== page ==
You will have to fight them, but the law allows you to recover your litigation costs if you win.
As many know, the IRS has had a very troubled recent past (i.e. Lois Lerner). Those problems keep getting worse, especially with IRS budget cuts. Anecdotal stories lead me to believe that IRS employee morale is at all time low.
The new U.S. v. Baker case out of New Hampshire came out in the taxpayer’s favor because the IRS tried to foreclose on a property which they had no rights to do so.
The gist of the case is that the district court granted an ex-wife’s request for an award of litigation costs because it found that IRS’s argument—that it had a lien against her ex-husband with respect to real property that he had transferred to her pursuant to the couple’s divorce—was based on an untenable reading of First Circuit precedent and New Hampshire law.
So what do you need to provide to get your fees paid?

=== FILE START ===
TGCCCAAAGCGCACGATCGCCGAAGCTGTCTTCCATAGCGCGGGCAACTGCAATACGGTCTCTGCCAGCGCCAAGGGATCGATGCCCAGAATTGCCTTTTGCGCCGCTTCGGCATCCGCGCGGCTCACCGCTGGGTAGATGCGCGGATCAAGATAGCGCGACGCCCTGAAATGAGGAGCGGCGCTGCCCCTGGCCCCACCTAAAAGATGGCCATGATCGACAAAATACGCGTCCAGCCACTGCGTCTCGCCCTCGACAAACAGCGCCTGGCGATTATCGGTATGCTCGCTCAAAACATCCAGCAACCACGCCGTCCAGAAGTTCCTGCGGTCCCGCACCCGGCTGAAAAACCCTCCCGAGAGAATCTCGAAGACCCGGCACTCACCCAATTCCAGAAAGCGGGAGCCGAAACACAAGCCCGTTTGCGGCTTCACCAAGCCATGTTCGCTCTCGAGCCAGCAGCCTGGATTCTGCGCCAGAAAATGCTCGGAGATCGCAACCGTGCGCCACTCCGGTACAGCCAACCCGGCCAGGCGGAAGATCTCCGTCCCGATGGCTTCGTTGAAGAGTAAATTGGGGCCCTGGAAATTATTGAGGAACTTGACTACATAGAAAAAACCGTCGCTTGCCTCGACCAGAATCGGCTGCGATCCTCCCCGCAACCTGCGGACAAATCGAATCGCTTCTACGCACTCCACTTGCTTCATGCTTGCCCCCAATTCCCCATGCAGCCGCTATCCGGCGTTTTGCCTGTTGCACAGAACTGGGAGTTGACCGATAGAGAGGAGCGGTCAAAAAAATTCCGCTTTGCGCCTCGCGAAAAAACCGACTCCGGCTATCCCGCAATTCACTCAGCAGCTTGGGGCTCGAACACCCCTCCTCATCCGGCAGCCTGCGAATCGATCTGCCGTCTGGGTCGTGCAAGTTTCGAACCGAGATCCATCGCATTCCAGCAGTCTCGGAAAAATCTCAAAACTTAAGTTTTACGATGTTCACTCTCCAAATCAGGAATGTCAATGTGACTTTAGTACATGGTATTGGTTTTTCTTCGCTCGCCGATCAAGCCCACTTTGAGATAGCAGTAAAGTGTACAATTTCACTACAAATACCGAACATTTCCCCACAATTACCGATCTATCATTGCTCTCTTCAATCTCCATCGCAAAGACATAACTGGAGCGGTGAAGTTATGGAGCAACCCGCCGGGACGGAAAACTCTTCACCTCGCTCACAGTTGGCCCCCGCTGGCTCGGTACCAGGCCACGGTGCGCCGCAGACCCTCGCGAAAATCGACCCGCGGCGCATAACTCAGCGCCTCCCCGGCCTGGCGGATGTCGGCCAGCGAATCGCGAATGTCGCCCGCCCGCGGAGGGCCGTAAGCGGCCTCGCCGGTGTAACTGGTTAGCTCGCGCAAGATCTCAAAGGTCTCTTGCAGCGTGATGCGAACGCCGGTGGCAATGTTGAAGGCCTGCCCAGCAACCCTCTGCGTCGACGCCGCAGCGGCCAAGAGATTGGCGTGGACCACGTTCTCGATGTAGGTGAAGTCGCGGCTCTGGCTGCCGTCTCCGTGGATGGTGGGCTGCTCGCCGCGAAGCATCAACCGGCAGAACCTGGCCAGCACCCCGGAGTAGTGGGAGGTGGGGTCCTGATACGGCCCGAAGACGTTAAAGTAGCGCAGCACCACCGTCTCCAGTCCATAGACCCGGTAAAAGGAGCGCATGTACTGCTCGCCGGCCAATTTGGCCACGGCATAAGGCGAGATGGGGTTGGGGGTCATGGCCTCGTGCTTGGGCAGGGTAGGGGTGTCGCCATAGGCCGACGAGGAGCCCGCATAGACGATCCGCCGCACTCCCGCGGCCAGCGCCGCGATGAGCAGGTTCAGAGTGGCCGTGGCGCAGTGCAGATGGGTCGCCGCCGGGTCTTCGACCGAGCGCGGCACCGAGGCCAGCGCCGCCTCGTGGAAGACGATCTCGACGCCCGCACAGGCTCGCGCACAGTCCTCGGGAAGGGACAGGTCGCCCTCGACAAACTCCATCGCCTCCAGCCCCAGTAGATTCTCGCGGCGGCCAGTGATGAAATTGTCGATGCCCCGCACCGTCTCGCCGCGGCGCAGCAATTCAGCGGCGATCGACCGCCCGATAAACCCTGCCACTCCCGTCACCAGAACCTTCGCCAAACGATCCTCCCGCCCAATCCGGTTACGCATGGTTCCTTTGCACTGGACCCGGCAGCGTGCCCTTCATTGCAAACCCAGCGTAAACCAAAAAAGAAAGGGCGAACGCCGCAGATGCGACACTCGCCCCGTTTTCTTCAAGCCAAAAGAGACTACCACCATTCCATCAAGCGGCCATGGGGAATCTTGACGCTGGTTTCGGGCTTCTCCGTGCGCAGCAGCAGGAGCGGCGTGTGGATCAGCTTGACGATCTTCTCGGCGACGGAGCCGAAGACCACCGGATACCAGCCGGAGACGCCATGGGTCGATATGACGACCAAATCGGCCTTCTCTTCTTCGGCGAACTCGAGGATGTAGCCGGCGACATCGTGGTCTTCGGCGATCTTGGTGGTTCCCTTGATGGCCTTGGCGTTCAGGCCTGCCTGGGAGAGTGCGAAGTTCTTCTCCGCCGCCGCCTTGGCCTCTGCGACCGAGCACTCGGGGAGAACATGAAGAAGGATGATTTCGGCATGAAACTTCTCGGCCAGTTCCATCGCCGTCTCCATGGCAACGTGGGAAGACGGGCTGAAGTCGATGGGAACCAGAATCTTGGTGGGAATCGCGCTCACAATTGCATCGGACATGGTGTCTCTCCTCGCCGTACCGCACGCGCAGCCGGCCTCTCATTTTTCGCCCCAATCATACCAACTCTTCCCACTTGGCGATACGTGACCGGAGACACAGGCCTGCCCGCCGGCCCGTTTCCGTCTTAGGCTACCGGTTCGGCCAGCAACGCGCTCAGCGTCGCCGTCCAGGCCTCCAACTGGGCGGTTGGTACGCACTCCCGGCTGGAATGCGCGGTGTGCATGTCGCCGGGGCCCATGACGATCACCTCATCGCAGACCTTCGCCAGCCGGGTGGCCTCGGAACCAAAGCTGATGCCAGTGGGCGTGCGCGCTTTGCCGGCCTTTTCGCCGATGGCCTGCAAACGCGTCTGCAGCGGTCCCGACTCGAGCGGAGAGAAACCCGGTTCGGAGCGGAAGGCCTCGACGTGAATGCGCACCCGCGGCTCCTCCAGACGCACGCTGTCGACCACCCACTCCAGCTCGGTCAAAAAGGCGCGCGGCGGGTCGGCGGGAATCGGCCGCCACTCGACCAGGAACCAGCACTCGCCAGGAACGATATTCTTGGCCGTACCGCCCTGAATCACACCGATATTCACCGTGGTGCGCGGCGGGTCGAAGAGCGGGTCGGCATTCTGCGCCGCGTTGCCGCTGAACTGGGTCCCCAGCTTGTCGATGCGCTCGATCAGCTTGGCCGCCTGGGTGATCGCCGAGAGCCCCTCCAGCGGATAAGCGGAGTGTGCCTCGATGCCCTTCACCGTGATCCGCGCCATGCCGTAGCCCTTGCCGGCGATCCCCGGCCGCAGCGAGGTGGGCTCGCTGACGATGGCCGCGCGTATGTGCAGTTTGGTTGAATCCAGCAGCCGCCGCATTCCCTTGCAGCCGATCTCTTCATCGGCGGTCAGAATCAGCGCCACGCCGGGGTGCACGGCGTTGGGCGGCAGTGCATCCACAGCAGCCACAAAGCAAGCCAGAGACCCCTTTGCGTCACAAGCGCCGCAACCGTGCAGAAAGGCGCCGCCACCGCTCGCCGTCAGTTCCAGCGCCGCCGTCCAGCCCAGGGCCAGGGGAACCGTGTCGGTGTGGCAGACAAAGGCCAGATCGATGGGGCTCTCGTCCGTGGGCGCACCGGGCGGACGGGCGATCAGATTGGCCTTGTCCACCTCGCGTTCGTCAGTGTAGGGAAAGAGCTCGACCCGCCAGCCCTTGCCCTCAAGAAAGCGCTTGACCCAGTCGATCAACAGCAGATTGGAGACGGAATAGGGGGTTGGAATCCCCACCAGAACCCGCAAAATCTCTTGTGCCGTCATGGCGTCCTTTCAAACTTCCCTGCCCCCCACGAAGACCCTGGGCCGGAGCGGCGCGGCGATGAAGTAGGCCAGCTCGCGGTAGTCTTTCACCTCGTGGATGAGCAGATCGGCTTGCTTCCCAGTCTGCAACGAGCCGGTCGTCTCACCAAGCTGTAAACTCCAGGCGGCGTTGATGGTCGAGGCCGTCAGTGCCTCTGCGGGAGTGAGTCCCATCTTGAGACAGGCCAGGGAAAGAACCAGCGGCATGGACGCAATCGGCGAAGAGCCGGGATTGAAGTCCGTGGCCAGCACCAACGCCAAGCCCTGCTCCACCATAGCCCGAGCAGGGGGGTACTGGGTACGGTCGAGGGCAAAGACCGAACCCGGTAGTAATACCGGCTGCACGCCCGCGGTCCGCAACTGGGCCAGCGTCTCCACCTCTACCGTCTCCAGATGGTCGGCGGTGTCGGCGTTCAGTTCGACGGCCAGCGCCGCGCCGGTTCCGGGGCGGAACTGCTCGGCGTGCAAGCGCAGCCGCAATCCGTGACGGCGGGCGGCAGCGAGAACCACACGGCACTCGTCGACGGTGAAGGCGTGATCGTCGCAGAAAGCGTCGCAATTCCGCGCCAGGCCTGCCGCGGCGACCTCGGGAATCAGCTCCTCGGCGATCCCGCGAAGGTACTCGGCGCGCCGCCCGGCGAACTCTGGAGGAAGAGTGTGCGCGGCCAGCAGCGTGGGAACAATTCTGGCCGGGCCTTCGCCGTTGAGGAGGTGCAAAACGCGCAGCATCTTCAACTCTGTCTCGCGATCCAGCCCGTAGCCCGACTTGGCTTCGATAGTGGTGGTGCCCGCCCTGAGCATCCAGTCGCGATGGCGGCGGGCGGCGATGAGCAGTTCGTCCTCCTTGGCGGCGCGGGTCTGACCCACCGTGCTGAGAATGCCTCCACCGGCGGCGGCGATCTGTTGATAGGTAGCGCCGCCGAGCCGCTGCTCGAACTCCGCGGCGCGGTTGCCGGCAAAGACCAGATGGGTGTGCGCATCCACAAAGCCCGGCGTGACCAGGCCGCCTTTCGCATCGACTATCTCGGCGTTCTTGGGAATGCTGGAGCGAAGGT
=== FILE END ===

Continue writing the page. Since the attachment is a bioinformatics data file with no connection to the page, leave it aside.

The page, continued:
Section 7430 of the Internal Revenue Code provides that a taxpayer who is the “prevailing party” in any administrative or court proceeding regarding the:
- determination of any tax, penalty, or interest under the Internal Revenue Code.
- collection of any tax, penalty, or interest under the Internal Revenue Code.
- refund of any tax, penalty, or interest under the Internal Revenue Code.
Recovery of such costs is subject to limitations:
- the taxpayer must have “exhausted administrative remedies”
- the taxpayer must not have “unreasonably protracted” the proceedings
- the taxpayer must meet financial eligibility requirements.
- the taxpayer will not be treated as a prevailing party where IRS proves its position in the proceeding was “substantially justified.”